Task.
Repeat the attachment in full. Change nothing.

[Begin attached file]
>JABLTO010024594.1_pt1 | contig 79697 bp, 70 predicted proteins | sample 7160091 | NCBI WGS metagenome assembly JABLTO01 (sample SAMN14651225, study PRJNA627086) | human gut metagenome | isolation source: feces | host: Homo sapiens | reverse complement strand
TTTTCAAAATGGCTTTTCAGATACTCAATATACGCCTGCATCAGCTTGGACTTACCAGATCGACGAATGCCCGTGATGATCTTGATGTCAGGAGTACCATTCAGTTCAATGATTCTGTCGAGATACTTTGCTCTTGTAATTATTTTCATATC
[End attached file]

>JABLTO010024594.1_pt1 | contig 79697 bp, 70 predicted proteins | sample 7160091 | NCBI WGS metagenome assembly JABLTO01 (sample SAMN14651225, study PRJNA627086) | human gut metagenome | isolation source: feces | host: Homo sapiens | reverse complement strand
TTTTCAAAATGGCTTTTCAGATACTCAATATACGCCTGCATCAGCTTGGACTTACCAGATCGACGAATGCCCGTGATGATCTTGATGTCAGGAGTACCATTCAGTTCAATGATTCTGTCGAGATACTTTGCTCTTGTAATTATTTTCATATC